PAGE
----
Okay. Great. And then for the acquisitions that you've done this year, could you size the revenue contribution of what you've done to date on the surgery centers and what you expect for annualized revenue contribution at your target for the year?

Biggs C. Porter

I don't think we've given a revenue number. We had given it on the January '11 presentation, a multiyear view of what we expected. And as we've already said, we're not at our level of expectation for 2011, but we do expect to close that over the next couple of years so that we'll end up by that 2013 target where we expect to be.

John F. Rex - JP Morgan Chase & Co, Research Division

Can you give a revenue contribution for what you've done so far, annualized?

Biggs C. Porter

I honestly, I don't think I have it at my fingertips, so I can't...

Trevor Fetter

We may update that, John, as we get into 2012 guidance or update our multiyear guidance, but not at the moment.

Operator

Our next question comes from the line of Gary Lieberman.

Gary Lieberman - Wells Fargo Securities, LLC, Research Division

I'm not sure if you gave it, but do you know what your Medicare case mix index was in the quarter and how that compares year-over-year?

Trevor Fetter

Gary, I'll ask Steve to comment on that. We have traditionally given the trends and not the number itself because it's not necessarily directly comparable, but Steve you want to comment on that?

Stephen L. Newman

Sure. While we don't/won't necessarily update this every quarter, but the Medicare fee-for-service case mix index for Q3 was 1.502. And as we said, that's a slight decrease from our run rate. But we see those variations from quarter-to-quarter and we're certainly through our targeted growth initiative pushing the more acute services in Medicare as well as commercial Managed Care.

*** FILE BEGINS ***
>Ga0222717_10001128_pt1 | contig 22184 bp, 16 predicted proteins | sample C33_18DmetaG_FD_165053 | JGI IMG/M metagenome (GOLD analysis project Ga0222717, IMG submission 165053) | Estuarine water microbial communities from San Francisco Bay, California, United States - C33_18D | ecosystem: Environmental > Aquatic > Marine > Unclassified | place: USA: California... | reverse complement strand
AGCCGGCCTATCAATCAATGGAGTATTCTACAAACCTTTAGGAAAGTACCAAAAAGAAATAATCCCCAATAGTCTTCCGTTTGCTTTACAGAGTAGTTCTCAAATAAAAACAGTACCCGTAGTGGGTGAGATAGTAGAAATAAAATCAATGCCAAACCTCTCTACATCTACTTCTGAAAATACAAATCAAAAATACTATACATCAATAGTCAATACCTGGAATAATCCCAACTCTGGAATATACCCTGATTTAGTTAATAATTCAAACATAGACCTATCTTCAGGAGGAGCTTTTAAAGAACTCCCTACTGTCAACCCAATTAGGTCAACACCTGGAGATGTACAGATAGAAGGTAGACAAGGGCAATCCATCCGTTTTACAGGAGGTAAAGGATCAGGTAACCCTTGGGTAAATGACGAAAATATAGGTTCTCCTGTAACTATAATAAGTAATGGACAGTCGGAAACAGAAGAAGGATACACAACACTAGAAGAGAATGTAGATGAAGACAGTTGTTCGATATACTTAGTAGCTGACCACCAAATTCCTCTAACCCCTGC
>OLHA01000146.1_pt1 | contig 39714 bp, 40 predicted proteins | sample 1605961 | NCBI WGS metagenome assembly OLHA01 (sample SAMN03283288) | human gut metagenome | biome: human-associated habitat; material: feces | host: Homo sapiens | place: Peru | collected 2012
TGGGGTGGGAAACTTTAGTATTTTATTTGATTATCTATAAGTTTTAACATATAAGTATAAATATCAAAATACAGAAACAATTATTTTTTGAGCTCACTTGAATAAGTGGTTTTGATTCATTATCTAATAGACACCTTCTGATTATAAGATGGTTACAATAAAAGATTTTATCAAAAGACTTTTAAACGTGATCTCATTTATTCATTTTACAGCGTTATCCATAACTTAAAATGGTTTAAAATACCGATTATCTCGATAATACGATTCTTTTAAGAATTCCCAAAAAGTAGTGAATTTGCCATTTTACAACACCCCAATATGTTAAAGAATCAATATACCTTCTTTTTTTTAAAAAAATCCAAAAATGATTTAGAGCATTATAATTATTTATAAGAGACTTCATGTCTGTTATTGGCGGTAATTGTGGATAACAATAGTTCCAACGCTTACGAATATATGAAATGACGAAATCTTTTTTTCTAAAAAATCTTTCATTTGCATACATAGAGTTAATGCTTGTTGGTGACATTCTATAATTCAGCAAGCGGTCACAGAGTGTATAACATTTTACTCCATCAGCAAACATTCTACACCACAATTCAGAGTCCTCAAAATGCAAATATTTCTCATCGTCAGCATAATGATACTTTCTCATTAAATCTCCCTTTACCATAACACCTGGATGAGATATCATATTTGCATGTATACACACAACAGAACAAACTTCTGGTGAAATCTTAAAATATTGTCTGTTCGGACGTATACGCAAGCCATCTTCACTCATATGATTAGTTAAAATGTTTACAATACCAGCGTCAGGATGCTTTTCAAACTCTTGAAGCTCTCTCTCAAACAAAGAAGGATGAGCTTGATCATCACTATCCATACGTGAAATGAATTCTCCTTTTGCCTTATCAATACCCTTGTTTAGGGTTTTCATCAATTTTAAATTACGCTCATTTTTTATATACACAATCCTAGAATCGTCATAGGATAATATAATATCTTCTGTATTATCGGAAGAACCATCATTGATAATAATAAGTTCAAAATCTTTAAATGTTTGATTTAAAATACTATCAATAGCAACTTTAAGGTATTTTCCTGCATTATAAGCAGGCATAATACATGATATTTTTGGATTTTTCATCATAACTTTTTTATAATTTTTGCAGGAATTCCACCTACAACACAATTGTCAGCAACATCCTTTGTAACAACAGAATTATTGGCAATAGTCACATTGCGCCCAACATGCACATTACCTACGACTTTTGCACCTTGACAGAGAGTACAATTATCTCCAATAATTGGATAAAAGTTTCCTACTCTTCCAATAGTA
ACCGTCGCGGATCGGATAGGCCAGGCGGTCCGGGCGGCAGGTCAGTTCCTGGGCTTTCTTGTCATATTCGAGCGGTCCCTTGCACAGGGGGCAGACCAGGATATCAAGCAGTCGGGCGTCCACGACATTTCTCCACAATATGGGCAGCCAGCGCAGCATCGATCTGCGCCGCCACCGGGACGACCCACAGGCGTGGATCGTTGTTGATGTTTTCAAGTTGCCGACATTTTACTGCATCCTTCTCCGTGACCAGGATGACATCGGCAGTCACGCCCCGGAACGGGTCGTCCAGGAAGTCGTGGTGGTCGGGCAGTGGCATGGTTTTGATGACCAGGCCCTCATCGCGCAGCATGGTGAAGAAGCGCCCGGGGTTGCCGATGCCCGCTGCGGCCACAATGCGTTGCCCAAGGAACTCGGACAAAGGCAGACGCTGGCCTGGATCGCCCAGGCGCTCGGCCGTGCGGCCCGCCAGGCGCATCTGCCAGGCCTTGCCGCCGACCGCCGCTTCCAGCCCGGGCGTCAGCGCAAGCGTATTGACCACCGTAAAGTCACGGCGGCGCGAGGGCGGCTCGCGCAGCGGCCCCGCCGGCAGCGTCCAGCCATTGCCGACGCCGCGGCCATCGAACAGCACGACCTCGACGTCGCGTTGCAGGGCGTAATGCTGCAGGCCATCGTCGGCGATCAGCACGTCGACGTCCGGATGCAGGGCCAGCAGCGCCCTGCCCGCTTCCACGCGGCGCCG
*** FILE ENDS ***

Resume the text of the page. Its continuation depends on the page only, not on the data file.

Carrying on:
Gary Lieberman - Wells Fargo Securities, LLC, Research Division

Great. By slight decreases, that less than 5%, less than 1%?

Stephen L. Newman

Definitely less than 5%. It's around 1.4% from the run rate.

Gary Lieberman - Wells Fargo Securities, LLC, Research Division

Okay. And then can you just give us an update on Managed Care contracts as you head into next year?

Trevor Fetter

I did in my prepared remarks, maybe you missed that, but I quoted the numbers of 72% and 22% of our expected revenues for '12 and '13 are already contracted and the rates are consistent with the expectations that we've given in the past.

Operator

Our next question comes from the line of Kevin Fischbeck.